Fitting the Means to the Ends: One School’s Experience with Quantitative and Qualitative Methods in Curriculum Evaluation During Curriculum Change1
Frye, Ann W.
Solomon, David J
Lieberman, Steven A.
Levine, Ruth E.
- Publisher: Co-Action Publishing
Medical Education Online
(issn: 1087-2981, eissn: 1087-2981)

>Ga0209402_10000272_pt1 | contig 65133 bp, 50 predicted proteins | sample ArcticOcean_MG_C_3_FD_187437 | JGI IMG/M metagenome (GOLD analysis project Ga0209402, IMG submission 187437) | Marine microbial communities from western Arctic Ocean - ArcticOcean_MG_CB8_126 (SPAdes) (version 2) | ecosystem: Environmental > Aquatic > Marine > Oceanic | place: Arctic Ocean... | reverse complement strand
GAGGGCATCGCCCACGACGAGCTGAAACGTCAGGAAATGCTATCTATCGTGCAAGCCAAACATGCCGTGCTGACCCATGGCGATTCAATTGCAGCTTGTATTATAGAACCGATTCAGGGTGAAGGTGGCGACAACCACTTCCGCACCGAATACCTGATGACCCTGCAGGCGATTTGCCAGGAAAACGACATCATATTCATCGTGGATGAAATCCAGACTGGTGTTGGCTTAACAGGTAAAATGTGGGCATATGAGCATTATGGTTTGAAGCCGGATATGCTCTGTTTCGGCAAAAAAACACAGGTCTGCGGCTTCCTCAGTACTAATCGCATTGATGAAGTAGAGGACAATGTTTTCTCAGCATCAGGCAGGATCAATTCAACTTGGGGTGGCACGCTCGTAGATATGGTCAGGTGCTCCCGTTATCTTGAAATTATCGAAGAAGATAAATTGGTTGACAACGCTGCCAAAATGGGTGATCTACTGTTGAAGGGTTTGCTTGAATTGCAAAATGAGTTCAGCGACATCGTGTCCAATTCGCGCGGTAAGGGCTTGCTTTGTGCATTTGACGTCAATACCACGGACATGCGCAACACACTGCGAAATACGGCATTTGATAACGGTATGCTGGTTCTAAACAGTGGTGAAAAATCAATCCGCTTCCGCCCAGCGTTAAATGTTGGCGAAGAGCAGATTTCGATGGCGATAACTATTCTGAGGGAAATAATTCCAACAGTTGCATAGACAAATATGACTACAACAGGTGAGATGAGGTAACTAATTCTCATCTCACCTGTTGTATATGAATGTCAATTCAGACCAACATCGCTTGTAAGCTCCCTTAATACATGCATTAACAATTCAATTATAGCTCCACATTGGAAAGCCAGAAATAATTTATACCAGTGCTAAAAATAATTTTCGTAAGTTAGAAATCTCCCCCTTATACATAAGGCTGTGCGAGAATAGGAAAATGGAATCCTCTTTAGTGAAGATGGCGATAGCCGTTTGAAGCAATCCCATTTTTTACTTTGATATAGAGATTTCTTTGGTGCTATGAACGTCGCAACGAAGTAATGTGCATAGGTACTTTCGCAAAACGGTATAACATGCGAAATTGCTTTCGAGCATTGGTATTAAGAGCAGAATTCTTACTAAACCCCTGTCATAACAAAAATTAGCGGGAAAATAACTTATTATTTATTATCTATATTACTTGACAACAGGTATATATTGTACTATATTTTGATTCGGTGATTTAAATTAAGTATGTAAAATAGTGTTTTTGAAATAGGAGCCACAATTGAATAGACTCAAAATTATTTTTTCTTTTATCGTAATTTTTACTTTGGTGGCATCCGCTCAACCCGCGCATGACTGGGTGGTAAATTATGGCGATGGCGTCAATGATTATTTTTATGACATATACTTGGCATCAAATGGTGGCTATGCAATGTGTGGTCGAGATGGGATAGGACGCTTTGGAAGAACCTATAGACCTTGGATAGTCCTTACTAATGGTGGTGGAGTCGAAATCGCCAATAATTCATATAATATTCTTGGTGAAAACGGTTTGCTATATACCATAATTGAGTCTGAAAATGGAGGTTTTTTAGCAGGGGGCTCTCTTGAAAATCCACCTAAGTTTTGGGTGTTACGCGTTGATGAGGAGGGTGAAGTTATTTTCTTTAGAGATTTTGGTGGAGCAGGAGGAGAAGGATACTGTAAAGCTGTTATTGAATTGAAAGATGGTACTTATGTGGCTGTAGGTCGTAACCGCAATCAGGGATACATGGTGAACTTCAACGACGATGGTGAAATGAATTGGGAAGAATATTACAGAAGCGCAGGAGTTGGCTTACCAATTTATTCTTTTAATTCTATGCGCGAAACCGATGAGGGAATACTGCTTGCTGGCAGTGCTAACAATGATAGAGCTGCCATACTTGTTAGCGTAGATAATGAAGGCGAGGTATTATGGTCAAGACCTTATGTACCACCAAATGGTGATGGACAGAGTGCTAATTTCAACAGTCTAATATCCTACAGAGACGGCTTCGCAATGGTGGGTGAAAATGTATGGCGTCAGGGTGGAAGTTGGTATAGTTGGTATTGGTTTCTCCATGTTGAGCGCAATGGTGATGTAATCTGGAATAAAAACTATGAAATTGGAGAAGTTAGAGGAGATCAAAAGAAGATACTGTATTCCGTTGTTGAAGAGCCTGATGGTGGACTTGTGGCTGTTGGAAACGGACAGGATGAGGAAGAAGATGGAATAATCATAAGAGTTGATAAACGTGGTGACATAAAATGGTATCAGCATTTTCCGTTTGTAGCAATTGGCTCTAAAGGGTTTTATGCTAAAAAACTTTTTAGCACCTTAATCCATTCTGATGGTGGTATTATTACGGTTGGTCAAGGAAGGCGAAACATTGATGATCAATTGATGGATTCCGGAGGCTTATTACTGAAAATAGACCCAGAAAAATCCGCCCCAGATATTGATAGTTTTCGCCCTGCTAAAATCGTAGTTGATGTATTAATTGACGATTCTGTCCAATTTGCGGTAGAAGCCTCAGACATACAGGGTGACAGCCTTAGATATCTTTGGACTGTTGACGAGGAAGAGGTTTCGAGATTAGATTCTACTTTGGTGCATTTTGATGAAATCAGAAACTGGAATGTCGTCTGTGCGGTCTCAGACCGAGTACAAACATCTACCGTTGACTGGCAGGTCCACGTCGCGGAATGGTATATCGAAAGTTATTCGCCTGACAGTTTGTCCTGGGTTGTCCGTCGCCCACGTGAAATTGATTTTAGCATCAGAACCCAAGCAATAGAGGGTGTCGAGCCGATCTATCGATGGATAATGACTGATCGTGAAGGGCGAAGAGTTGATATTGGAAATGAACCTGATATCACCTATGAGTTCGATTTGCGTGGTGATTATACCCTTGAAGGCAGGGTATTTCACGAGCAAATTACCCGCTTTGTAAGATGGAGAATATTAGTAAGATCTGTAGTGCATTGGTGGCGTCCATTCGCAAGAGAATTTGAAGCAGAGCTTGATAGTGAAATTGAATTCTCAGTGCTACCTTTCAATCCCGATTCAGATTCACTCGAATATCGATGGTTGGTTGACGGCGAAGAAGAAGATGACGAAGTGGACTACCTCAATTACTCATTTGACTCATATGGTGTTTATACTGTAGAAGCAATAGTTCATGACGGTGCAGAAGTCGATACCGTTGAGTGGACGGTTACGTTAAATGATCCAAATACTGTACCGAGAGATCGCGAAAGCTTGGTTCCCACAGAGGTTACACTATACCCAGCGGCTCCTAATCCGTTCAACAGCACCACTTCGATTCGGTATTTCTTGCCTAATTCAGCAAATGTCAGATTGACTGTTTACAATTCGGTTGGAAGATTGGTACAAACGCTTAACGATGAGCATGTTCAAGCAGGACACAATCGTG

Curriculum evaluation plays an important role in substantive curriculum change. The experience of the University of Texas Medical Branch (UTMB) with evaluation processes developed for the new Integrated Medical Curriculum (IMC) illustrates how evaluation methods may be chosen to match the goals of the curriculum evaluation process. Quantitative data such as ratings of courses or scores on external exams are useful for comparing courses or assessing whether standards have been met. Qualitative data such as students’ comments about aspects of courses are useful for eliciting explanations of observed phenomena and describing relationships between curriculum features and outcomes. The curriculum evaluation process designed for the IMC used both types of evaluation methods in a complementary fashion. Quantitative and qualitative methods have been used for formative evaluation of the new IMC courses. They are now being incorporated into processes to judge the IMC against its goals and objectives.